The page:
Tolstoy supposed the Old Testament system of law makes sense if God were the one meting out the consequences. The problem is that both the criminals and the law enforcers and judges are men. Chrysostom divides humans into categories that Jesus does not support: some good or innocent and others bad or criminal. But he does not say how we humans, with our flawed perception and incomplete understanding, are supposed to be able to decide who is good and who is evil. How do we know that the ones thrown into prison are not morally better than the law enforcers who turn the lock? One of the main teachings of Jesus is that we should not make these distinctions between human beings, but should love all without discrimination.
Obviously this seems like a hard road to travel – to fling aside our whole system of law and punishment and trust God to sort it out. If it were easy the early Christians would have persisted in trying to do it. Instead they drifted back to the perceived safety of the old law and tried to make it look like Jesus supported it too. When you see those videos of men in their black ISIS costumes beheading defenseless hostages it’s really hard not to think of some people as more evil than others. But there is brainwashing. Children can be raised to believe certain things, their minds can be warped, and their sensitivity to violence can be dulled. Perhaps any of us, were we raised in the same environment with the same education and experiences, would have been willing to do the same thing. Maybe not, but we don’t know that it’s not possible.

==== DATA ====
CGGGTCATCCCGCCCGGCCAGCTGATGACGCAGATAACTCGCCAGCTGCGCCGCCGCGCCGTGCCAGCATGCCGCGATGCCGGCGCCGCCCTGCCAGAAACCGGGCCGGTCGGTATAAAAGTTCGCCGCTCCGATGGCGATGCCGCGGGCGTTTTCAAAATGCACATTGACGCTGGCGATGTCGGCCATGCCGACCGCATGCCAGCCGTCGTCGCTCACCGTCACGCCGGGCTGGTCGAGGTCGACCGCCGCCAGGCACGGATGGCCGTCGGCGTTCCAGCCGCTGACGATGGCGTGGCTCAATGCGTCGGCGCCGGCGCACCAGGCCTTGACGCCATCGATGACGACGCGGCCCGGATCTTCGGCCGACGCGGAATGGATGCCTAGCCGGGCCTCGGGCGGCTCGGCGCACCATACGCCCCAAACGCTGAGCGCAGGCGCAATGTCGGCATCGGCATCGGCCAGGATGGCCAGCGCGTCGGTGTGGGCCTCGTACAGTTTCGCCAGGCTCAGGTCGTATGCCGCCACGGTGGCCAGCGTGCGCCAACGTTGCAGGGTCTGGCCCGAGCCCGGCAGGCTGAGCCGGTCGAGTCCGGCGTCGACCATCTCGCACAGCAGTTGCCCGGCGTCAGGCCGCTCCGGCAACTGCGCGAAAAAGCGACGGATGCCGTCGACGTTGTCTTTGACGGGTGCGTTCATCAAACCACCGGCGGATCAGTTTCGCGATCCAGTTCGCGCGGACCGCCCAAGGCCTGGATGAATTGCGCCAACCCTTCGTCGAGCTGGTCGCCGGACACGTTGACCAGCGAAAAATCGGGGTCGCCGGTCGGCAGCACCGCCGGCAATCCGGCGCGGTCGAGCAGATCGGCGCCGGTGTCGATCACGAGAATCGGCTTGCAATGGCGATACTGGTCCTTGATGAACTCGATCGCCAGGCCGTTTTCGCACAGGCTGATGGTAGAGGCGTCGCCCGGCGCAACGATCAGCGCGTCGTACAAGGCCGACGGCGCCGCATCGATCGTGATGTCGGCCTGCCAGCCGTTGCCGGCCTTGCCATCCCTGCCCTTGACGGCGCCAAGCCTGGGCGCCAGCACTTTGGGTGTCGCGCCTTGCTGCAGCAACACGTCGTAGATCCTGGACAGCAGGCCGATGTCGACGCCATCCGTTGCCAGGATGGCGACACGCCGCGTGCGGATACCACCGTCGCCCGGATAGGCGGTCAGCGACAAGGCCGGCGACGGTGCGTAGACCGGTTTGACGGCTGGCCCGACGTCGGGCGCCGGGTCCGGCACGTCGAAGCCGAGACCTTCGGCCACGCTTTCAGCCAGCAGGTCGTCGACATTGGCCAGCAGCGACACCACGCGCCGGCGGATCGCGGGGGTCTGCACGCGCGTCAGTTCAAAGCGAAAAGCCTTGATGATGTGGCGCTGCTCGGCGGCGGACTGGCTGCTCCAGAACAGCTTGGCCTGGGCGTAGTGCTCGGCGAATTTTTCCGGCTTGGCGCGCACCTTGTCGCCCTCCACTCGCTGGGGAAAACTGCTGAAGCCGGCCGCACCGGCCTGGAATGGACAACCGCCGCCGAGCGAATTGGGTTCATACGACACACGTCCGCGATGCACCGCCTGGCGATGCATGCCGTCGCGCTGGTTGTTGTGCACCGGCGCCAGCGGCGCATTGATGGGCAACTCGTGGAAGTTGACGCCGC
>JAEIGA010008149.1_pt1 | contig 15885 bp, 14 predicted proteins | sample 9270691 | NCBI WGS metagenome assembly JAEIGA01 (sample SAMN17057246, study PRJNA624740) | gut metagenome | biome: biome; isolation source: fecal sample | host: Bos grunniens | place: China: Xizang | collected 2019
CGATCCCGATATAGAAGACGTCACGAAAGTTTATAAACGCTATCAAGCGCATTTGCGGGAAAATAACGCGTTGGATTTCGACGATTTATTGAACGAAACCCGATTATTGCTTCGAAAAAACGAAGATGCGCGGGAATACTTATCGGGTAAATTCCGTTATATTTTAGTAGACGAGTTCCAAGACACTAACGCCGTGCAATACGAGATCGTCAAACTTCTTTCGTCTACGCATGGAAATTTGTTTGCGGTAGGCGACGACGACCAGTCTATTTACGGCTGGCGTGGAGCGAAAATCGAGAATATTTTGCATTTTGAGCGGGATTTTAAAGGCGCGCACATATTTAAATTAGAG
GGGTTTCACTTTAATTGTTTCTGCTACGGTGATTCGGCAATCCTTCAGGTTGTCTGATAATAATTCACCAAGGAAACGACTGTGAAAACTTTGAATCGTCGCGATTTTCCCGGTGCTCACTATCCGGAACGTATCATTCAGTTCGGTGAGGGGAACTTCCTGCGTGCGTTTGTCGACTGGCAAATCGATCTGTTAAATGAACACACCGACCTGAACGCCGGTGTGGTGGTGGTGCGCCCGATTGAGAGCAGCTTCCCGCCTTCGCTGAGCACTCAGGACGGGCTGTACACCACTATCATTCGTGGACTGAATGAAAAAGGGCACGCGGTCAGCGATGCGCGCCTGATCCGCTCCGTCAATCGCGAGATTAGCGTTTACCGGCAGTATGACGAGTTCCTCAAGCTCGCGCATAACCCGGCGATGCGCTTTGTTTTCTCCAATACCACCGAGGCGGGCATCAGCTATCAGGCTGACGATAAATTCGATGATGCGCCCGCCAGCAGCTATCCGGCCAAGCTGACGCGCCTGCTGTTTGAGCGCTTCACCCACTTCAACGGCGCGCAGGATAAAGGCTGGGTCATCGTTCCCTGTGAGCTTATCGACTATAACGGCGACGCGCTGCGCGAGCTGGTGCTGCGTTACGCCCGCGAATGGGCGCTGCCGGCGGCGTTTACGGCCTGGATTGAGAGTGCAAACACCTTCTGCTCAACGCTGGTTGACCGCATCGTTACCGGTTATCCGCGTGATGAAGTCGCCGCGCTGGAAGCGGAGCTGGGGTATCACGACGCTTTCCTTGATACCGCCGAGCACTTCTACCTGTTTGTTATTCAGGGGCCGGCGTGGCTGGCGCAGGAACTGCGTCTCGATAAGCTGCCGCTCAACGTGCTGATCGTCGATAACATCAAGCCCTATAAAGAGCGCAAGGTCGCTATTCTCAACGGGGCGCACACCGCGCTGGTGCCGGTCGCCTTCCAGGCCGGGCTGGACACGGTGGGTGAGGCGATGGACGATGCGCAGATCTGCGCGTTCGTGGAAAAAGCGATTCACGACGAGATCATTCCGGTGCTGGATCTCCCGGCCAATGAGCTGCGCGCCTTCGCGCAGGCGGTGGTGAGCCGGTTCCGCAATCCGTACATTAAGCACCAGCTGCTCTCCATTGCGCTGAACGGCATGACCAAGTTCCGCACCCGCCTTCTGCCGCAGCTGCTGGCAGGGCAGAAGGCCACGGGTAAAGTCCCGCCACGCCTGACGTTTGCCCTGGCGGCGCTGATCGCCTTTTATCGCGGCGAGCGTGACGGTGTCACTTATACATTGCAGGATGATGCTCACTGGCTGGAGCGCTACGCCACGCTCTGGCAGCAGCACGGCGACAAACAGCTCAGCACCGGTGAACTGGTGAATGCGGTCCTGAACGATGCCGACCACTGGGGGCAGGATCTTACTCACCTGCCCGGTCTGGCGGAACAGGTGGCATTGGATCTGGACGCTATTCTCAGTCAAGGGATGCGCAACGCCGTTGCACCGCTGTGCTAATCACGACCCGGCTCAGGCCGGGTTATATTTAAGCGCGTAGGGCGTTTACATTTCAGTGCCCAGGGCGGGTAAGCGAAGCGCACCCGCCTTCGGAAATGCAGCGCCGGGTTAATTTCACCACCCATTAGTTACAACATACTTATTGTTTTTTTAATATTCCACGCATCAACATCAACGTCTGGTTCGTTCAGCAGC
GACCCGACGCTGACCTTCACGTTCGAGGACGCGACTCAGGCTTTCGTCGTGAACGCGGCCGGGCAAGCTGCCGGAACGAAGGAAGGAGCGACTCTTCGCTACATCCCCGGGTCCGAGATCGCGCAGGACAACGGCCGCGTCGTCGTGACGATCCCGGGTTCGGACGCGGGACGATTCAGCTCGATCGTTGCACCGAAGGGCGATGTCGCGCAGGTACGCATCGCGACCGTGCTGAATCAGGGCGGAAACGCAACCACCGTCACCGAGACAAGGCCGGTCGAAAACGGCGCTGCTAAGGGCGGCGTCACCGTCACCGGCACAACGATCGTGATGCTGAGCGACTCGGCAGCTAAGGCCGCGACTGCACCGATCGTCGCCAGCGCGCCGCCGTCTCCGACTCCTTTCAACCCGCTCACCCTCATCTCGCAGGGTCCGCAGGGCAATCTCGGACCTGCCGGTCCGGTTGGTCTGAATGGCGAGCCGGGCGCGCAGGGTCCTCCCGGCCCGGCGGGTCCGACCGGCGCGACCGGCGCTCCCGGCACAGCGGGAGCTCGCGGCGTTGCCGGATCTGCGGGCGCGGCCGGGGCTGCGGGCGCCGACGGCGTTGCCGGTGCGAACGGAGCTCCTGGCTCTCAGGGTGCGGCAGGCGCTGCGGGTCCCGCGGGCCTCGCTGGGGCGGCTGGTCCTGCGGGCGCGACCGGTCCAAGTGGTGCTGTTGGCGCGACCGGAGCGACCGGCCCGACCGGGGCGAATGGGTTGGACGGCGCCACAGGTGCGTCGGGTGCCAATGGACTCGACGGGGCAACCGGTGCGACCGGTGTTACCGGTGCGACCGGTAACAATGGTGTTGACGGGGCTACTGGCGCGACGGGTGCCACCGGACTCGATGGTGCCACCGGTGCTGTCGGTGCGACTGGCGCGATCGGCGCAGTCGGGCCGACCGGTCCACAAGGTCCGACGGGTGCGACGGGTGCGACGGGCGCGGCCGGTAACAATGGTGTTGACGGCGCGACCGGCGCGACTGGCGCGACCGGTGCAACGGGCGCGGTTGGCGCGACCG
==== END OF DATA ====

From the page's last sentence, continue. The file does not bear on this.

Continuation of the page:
Anyway, Tolstoy makes the point that you can make all the arguments you want in favor of the value of force, violence, judgment, and retraining evil, but if you want to call yourself a follower of Jesus, there is going to be inconsistency in your life and you may experience some mental dissonance. Okay Tolstoy doesn’t say anything about mental dissonance. That’s just me. But he does say that you are going to find yourself professing to believe one thing and living as if you believe the opposite.
I have heard a lot of people accuse Christians of being hypocrites. If we go with Tolstoy’s reading of the Gospels it becomes easy to see why it is hard to be a Christian who is not a hypocrite. But if we are not quite prepared to cast off the world, live off the grid, and be persecuted, what is the alternative? Of course you can give up the whole idea of following Christ, writing it off as an impossible ideal. People do this a lot. But embracing the world’s system wholly with all its fear and competition, having to claw your way to power by playing by the rules of the world, accumulating as many material goods as you can before you die, seems a recipe for existential emptiness and in the end you die, having lived entirely for things you cannot take with you. Maybe it’s better to at least try to follow Christ’s teaching even at the risk of being a hypocrite.
I just finished reading All the Light We Cannot See by Anthony Doerr which is a novel about people surviving the horrors of the Second World War (review coming shortly). It reminds me that the Nazis fully embraced a system based on worldly power, physical strength, hating and killing their enemies, and the elevation of some people at the expense of everyone else.